Microsoft pulled out of CIT (as a credit facilitator to their client business) and other bond holders have been looking to raise $3 billion fast to keep it from collapsing, but that may not be enough. It looks like bankruptcy is in the cards – most likely Chapter 11 – the problem is what kind of fall out will that have with businesses? I have read several stories (Bloomberg, Economist, etc.) mostly interviews with CEO’s of these mid-size companies and many just might not make it – since they rely on everything from client credit facilities to short-term non-equity loans to facilitate inventory, payroll, import/export, to many special financing needs of a small business. Other’s like Wells Fargo who is picking up some of the business is not familiar or has the capabilities to facilitate all these companies loan structures. CIT seems to be a one of a kind bank that has been servicing this sector for decades.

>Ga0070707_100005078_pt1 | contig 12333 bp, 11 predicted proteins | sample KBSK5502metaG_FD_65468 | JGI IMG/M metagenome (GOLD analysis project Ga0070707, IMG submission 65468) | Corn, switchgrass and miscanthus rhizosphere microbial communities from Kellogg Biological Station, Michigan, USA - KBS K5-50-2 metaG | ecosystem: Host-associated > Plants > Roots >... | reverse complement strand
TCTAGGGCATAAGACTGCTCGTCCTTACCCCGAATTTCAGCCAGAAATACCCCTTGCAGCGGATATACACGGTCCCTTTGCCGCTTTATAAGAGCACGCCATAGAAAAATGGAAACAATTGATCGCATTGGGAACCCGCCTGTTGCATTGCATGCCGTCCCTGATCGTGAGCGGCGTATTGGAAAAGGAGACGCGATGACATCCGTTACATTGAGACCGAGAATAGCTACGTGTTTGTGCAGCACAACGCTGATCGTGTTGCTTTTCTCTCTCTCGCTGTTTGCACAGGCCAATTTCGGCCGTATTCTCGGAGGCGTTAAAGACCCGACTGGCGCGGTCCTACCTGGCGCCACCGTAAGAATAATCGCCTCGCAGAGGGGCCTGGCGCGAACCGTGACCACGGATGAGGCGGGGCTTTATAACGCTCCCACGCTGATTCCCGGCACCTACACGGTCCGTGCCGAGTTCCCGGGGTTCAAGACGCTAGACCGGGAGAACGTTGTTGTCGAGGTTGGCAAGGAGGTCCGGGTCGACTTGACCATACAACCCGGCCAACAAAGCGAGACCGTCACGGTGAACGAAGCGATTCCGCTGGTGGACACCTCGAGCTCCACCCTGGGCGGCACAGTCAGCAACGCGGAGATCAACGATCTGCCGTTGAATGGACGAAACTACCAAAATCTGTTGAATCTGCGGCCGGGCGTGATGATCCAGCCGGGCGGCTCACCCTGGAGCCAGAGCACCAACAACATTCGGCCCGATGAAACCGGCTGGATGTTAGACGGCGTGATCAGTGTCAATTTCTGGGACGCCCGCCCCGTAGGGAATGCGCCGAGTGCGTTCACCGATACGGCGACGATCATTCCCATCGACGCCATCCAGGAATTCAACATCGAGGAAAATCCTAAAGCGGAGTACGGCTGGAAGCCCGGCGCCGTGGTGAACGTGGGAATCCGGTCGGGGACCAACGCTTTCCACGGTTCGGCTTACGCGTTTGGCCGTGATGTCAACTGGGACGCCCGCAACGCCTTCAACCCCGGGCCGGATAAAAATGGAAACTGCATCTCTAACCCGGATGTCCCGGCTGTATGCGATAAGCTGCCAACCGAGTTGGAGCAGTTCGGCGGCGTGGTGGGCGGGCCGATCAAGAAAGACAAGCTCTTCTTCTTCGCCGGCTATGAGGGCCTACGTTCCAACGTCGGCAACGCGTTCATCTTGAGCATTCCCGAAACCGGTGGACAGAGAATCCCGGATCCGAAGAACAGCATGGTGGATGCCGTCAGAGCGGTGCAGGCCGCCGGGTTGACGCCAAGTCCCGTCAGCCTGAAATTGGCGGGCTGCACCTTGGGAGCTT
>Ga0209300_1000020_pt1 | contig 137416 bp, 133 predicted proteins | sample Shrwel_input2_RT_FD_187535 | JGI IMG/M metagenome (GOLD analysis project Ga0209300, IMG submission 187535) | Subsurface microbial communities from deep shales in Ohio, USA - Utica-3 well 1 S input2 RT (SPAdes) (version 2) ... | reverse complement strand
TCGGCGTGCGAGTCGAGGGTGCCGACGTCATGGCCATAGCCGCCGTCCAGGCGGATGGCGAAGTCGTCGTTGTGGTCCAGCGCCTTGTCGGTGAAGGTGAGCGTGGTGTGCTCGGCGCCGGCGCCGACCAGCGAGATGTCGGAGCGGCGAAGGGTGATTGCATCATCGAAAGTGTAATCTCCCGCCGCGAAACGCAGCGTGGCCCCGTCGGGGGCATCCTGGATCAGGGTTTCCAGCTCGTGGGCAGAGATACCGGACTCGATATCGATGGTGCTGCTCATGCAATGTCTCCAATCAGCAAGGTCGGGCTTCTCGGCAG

Only 3 options.
1. Other banks pick-up the slack and facilitate these special loans (which doesn’t seem to be happening or very slowly)
2. CIT gets some kind of bailout (which doesn’t seem likely)
3. CIT files for chapter 11 or 12 – many small-to-mid size companies struggle or close shop – which seems like what is happening.
It is an interesting story to watch and could have rather large repercussions with 100s of thousands of small companies.
The futures are up small – mostly right around fair value. Earnings looking good for the most part – but guidance and revenue is shaky at best. For now expect a flat to slightly higher opening.
Support / Resistance